The client bank of collapsed IFA Active Wealth has been purchased by another advice firm run by one of its former advisers.
Last Autumn Active Wealth found itself at the heart of controversy surrounding advice given to British Steel Pension Scheme (BSPS) members to transfer their pots by a number of different advice firms in South Wales.
New Model Adviser® reported in November that the firm had agreed with the Financial Conduct Authority (FCA) to cease all pension transfer business, after concerns were raised to the FCA that Active had been offering unsuitable DB transfer advice .
Then last month the firm entered voluntary liquidation. Soon after the Financial Services Compensation Scheme (FSCS) announced that it was preparing to declare Active Wealth in default. Any successful claims against a firm declared in default will result in payments from the FSCS.
New Model Adviser® now understands that another advice firm with a personnel connection to Active, Fidelis, has purchased the good will and client base of Active Wealth from the liquidator, Derbyshire-based Crossfields.
Fidelis was incorporated in October 2016 as AWG Financial Ltd, by director Andrew Deeney, who held CF30 permissions at Active Wealth from February 2015 until December 2017, according to the FCA register.
The firm gained FCA authorisation in June 2017, and changed its name to Fidelis Wealth Management in December 2017.
A lawyer for Fidelis said: 'From the end of 2014 Mr Deeney joined Active Wealth as a self-employed adviser bringing with him a number of existing clients.
'Mr Deeney was entitled, when he ceased working with Active Wealth and incorporated Fidelis Wealth Management in October 2016, to continue to advise those clients that he had built up while working with Active Wealth. Fidelis received FCA authorisation in June 2017 and agencies were set up with a number of different providers.'
On 2 January 2018, Fidelis sent transfer of agency forms for multiple former Active Wealth clients to Sipp provider Intelligent Money. A transfer of agency would mean Intelligent Money recognising Fidelis as the adviser to these clients rather than Active Wealth.
Intelligent Money chief executive Julian Penniston-Hill told New Model Adviser®: 'We refused to accept these forms and terminated our agency terms with Fidelis. We then began to receive letters of authority from Fidelis on behalf of former Active Wealth clients seeking to transfer to other Sipp providers that would accept Fidelis as the adviser.'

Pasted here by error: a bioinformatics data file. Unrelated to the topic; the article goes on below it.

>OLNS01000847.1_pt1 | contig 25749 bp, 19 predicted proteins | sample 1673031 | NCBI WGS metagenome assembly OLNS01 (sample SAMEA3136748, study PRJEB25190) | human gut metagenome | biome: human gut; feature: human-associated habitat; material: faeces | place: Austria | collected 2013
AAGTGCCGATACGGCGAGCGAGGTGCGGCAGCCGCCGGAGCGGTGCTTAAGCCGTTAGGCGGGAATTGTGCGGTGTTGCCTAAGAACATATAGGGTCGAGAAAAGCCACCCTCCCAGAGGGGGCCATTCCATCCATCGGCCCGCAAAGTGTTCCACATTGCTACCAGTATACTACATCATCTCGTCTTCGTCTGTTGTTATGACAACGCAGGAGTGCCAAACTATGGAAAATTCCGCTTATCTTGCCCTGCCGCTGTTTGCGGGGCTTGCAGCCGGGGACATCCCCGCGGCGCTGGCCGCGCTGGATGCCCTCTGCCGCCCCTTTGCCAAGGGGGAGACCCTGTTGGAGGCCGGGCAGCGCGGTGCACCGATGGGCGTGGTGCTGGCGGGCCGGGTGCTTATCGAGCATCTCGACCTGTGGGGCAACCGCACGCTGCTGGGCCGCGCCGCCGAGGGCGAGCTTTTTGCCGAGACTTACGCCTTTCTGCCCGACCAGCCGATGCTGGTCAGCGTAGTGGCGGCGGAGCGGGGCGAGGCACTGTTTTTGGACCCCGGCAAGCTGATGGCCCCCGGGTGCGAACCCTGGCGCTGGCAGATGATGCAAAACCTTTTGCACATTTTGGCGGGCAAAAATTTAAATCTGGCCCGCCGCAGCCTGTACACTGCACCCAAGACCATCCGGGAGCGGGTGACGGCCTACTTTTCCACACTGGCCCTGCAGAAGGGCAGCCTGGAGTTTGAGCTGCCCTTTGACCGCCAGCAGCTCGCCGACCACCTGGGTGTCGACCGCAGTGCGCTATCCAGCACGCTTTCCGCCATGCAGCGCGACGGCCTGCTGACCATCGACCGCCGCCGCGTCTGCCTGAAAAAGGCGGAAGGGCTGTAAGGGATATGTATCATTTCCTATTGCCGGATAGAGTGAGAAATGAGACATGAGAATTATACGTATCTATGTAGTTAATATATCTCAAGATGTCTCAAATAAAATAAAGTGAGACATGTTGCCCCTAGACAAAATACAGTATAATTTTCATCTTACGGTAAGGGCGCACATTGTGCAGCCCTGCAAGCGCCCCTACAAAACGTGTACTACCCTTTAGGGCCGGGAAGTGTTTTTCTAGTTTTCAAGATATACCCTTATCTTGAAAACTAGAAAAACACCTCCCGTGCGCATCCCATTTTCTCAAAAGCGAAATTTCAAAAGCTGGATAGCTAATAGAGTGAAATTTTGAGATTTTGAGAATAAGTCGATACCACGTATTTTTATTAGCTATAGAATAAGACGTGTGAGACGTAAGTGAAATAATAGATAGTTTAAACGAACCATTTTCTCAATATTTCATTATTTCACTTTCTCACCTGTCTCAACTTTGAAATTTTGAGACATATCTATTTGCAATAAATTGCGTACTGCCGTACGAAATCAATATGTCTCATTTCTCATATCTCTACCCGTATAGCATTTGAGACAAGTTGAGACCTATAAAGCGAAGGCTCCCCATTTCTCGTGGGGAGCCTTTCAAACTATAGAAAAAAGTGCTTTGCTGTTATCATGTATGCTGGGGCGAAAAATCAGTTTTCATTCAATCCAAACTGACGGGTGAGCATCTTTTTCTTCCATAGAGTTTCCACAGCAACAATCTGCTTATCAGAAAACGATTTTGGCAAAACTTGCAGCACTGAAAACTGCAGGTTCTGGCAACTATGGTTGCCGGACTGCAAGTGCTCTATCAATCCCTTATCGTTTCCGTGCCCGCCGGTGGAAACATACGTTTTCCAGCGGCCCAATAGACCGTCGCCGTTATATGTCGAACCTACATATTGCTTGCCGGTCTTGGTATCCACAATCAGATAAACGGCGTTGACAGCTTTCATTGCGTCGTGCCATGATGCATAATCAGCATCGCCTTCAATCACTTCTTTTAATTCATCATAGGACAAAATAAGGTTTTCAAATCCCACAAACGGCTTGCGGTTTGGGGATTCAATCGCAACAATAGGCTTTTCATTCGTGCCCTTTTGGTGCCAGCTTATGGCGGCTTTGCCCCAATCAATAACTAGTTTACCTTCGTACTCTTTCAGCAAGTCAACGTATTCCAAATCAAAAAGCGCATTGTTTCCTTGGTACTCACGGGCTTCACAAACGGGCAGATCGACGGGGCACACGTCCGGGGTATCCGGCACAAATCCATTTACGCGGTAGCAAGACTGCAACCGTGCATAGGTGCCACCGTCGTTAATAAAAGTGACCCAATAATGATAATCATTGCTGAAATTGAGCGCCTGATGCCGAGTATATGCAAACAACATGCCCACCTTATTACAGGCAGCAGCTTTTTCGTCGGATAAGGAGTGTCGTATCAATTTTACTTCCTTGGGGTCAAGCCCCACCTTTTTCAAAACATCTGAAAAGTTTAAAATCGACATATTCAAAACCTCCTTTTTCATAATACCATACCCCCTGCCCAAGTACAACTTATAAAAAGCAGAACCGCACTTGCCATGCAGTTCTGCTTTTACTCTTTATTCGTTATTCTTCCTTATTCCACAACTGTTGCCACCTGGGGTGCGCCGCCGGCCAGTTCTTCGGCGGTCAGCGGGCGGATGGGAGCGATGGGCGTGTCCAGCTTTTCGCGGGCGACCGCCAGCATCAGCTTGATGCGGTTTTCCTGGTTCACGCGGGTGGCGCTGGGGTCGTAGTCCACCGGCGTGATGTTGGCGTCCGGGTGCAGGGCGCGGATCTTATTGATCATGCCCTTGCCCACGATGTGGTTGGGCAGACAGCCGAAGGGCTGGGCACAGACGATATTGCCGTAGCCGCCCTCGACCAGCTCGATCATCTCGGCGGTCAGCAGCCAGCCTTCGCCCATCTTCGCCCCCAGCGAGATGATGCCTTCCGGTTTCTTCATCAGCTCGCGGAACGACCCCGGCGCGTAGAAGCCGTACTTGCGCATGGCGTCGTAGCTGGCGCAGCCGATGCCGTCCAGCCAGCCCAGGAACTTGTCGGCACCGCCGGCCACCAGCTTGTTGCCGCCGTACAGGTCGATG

Fidelis' lawyer added: 'Mr Deeney sent transfer forms to Intelligent Money for his wife and two other clients that Mr Deeney had dealt with since 2010. Intelligent Money refused to deal with any transfers for which Fidelis had provided advice because of Mr Deeney’s prior involvement with Active Wealth.
'During December 2017 Active Wealth was contacted by a number of clients wanting to withdraw money from their Intelligent Money pensions and since Active Wealth was not authorised to advise, those clients were referred to Fidelis, after obtaining their prior express consent for contact details to be passed to Fidelis.
'However, since Intelligent Money cancelled the agency, Fidelis was not able to deal with Intelligent Money and all clients were advised to seek an alternative IFA.'
Active Wealth found itself the centre of attention when its managing director, Darren Reynolds, was invited to give evidence on British Steel pension transfers to MPs.
Reynolds, and the director of an unregulated introducer Celtic Wealth, Clive Howells, were called to give evidence before the Work and Pensions Committee in December. However, both Reynolds and Howells failed to attend.
Reynolds instead wrote to the committee claiming his firm has been the victim of a ‘barrage of innuendo, twisting and downright lies'. Reynolds said his firm offered both a contingent and flat fee charging structure and has advised around 100 BSPS members out of 300 who had approached the firm for advice.
Committee chair Frank Field MP responded: 'Transferring out of a gold plated final salary pension is generally a terrible idea, except in very particular circumstances. Firms that are routinely advising people to take this route should be shut out of taking this type of business.'
There is no suggestion that Reynolds has any involvement in Fidelis Wealth Management.